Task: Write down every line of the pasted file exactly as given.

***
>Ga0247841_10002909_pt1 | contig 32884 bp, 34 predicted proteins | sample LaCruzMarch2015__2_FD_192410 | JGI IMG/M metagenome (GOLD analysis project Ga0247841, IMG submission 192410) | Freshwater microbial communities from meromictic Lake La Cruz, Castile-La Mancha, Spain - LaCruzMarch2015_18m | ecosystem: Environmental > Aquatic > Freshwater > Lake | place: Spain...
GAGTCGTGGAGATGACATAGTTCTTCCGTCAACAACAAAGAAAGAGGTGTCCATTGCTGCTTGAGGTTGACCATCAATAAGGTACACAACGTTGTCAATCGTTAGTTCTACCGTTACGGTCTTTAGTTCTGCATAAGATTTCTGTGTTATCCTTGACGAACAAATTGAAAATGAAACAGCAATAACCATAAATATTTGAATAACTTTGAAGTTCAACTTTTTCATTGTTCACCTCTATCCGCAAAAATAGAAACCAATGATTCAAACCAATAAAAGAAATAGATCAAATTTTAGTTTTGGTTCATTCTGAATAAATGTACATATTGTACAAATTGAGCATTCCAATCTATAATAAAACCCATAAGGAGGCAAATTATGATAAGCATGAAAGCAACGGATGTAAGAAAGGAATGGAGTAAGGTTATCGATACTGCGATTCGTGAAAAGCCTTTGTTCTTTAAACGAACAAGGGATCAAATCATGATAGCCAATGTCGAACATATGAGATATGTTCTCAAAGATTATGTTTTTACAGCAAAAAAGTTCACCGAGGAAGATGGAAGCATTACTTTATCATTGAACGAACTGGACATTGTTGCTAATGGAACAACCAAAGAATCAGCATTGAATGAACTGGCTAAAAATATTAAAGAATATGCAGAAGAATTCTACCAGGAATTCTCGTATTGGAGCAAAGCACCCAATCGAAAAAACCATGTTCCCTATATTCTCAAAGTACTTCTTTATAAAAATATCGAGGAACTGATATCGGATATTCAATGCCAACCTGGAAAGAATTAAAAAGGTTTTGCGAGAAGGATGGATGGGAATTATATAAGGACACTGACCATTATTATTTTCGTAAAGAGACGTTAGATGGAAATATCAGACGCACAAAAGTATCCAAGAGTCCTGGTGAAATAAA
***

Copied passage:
>Ga0247841_10002909_pt1 | contig 32884 bp, 34 predicted proteins | sample LaCruzMarch2015__2_FD_192410 | JGI IMG/M metagenome (GOLD analysis project Ga0247841, IMG submission 192410) | Freshwater microbial communities from meromictic Lake La Cruz, Castile-La Mancha, Spain - LaCruzMarch2015_18m | ecosystem: Environmental > Aquatic > Freshwater > Lake | place: Spain...
GAGTCGTGGAGATGACATAGTTCTTCCGTCAACAACAAAGAAAGAGGTGTCCATTGCTGCTTGAGGTTGACCATCAATAAGGTACACAACGTTGTCAATCGTTAGTTCTACCGTTACGGTCTTTAGTTCTGCATAAGATTTCTGTGTTATCCTTGACGAACAAATTGAAAATGAAACAGCAATAACCATAAATATTTGAATAACTTTGAAGTTCAACTTTTTCATTGTTCACCTCTATCCGCAAAAATAGAAACCAATGATTCAAACCAATAAAAGAAATAGATCAAATTTTAGTTTTGGTTCATTCTGAATAAATGTACATATTGTACAAATTGAGCATTCCAATCTATAATAAAACCCATAAGGAGGCAAATTATGATAAGCATGAAAGCAACGGATGTAAGAAAGGAATGGAGTAAGGTTATCGATACTGCGATTCGTGAAAAGCCTTTGTTCTTTAAACGAACAAGGGATCAAATCATGATAGCCAATGTCGAACATATGAGATATGTTCTCAAAGATTATGTTTTTACAGCAAAAAAGTTCACCGAGGAAGATGGAAGCATTACTTTATCATTGAACGAACTGGACATTGTTGCTAATGGAACAACCAAAGAATCAGCATTGAATGAACTGGCTAAAAATATTAAAGAATATGCAGAAGAATTCTACCAGGAATTCTCGTATTGGAGCAAAGCACCCAATCGAAAAAACCATGTTCCCTATATTCTCAAAGTACTTCTTTATAAAAATATCGAGGAACTGATATCGGATATTCAATGCCAACCTGGAAAGAATTAAAAAGGTTTTGCGAGAAGGATGGATGGGAATTATATAAGGACACTGACCATTATTATTTTCGTAAAGAGACGTTAGATGGAAATATCAGACGCACAAAAGTATCCAAGAGTCCTGGTGAAATAAA